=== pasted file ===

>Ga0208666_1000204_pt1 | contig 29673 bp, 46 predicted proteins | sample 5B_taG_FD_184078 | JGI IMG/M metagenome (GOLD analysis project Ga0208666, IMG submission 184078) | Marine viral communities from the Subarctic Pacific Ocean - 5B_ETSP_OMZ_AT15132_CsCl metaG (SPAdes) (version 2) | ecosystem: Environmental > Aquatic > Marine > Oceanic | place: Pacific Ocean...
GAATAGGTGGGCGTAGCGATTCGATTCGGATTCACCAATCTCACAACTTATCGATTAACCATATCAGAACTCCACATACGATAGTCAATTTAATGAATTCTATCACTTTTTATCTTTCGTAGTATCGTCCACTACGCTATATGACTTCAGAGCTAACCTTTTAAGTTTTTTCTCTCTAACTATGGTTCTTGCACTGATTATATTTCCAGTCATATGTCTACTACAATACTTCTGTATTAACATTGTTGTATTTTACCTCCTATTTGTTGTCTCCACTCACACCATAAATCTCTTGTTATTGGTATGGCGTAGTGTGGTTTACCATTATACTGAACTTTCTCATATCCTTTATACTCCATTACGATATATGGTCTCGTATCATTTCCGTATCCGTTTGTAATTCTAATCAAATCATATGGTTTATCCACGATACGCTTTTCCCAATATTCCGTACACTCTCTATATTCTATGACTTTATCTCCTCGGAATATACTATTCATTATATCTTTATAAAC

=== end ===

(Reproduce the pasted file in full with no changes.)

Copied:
>Ga0208666_1000204_pt1 | contig 29673 bp, 46 predicted proteins | sample 5B_taG_FD_184078 | JGI IMG/M metagenome (GOLD analysis project Ga0208666, IMG submission 184078) | Marine viral communities from the Subarctic Pacific Ocean - 5B_ETSP_OMZ_AT15132_CsCl metaG (SPAdes) (version 2) | ecosystem: Environmental > Aquatic > Marine > Oceanic | place: Pacific Ocean...
GAATAGGTGGGCGTAGCGATTCGATTCGGATTCACCAATCTCACAACTTATCGATTAACCATATCAGAACTCCACATACGATAGTCAATTTAATGAATTCTATCACTTTTTATCTTTCGTAGTATCGTCCACTACGCTATATGACTTCAGAGCTAACCTTTTAAGTTTTTTCTCTCTAACTATGGTTCTTGCACTGATTATATTTCCAGTCATATGTCTACTACAATACTTCTGTATTAACATTGTTGTATTTTACCTCCTATTTGTTGTCTCCACTCACACCATAAATCTCTTGTTATTGGTATGGCGTAGTGTGGTTTACCATTATACTGAACTTTCTCATATCCTTTATACTCCATTACGATATATGGTCTCGTATCATTTCCGTATCCGTTTGTAATTCTAATCAAATCATATGGTTTATCCACGATACGCTTTTCCCAATATTCCGTACACTCTCTATATTCTATGACTTTATCTCCTCGGAATATACTATTCATTATATCTTTATAAAC